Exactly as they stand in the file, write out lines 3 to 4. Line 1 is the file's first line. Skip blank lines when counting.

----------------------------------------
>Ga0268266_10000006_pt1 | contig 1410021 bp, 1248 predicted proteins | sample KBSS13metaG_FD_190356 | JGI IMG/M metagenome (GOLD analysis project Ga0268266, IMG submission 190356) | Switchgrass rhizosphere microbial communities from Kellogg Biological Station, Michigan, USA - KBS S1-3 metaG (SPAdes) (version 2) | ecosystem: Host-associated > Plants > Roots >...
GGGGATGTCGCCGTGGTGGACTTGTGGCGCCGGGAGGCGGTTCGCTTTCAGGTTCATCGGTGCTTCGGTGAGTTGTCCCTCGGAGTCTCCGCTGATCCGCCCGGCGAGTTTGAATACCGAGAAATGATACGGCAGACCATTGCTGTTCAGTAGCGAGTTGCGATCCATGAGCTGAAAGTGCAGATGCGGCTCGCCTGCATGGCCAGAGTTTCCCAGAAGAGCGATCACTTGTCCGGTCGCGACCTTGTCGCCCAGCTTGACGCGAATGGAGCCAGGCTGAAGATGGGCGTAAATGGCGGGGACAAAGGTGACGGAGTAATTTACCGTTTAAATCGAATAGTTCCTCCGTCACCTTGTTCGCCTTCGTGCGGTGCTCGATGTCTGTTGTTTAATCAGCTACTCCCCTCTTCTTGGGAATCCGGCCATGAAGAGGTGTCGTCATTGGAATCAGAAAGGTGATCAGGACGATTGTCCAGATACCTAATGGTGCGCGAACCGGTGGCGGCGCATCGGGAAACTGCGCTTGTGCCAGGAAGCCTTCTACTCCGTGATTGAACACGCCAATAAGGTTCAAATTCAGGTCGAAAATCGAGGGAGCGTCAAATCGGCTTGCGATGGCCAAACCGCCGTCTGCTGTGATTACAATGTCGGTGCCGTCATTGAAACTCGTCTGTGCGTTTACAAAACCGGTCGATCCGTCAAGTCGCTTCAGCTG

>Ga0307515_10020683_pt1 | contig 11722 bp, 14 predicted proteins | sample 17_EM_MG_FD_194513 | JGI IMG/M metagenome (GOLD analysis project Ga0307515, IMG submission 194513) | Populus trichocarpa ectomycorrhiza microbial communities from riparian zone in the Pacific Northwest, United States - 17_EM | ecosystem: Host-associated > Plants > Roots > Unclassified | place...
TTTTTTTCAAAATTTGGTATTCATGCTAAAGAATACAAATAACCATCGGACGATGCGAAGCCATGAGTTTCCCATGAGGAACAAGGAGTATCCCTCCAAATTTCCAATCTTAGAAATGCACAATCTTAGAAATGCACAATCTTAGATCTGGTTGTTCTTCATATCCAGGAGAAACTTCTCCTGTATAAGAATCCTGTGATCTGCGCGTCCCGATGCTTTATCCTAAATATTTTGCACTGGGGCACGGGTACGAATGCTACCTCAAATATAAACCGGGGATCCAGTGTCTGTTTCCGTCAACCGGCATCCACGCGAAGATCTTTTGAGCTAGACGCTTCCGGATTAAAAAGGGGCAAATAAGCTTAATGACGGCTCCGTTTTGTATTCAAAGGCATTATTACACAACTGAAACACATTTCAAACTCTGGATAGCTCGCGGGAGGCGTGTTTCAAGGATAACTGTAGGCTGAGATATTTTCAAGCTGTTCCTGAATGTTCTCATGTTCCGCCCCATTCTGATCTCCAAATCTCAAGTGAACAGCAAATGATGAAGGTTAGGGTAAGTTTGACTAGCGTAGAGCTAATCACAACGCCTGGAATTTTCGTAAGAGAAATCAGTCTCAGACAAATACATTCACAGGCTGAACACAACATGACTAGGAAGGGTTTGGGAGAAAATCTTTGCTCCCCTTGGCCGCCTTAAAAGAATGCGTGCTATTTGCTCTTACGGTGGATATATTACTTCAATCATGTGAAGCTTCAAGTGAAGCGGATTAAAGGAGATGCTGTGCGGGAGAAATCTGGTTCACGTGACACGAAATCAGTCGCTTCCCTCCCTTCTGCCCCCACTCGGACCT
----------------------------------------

>Ga0307515_10020683_pt1 | contig 11722 bp, 14 predicted proteins | sample 17_EM_MG_FD_194513 | JGI IMG/M metagenome (GOLD analysis project Ga0307515, IMG submission 194513) | Populus trichocarpa ectomycorrhiza microbial communities from riparian zone in the Pacific Northwest, United States - 17_EM | ecosystem: Host-associated > Plants > Roots > Unclassified | place...
TTTTTTTCAAAATTTGGTATTCATGCTAAAGAATACAAATAACCATCGGACGATGCGAAGCCATGAGTTTCCCATGAGGAACAAGGAGTATCCCTCCAAATTTCCAATCTTAGAAATGCACAATCTTAGAAATGCACAATCTTAGATCTGGTTGTTCTTCATATCCAGGAGAAACTTCTCCTGTATAAGAATCCTGTGATCTGCGCGTCCCGATGCTTTATCCTAAATATTTTGCACTGGGGCACGGGTACGAATGCTACCTCAAATATAAACCGGGGATCCAGTGTCTGTTTCCGTCAACCGGCATCCACGCGAAGATCTTTTGAGCTAGACGCTTCCGGATTAAAAAGGGGCAAATAAGCTTAATGACGGCTCCGTTTTGTATTCAAAGGCATTATTACACAACTGAAACACATTTCAAACTCTGGATAGCTCGCGGGAGGCGTGTTTCAAGGATAACTGTAGGCTGAGATATTTTCAAGCTGTTCCTGAATGTTCTCATGTTCCGCCCCATTCTGATCTCCAAATCTCAAGTGAACAGCAAATGATGAAGGTTAGGGTAAGTTTGACTAGCGTAGAGCTAATCACAACGCCTGGAATTTTCGTAAGAGAAATCAGTCTCAGACAAATACATTCACAGGCTGAACACAACATGACTAGGAAGGGTTTGGGAGAAAATCTTTGCTCCCCTTGGCCGCCTTAAAAGAATGCGTGCTATTTGCTCTTACGGTGGATATATTACTTCAATCATGTGAAGCTTCAAGTGAAGCGGATTAAAGGAGATGCTGTGCGGGAGAAATCTGGTTCACGTGACACGAAATCAGTCGCTTCCCTCCCTTCTGCCCCCACTCGGACCT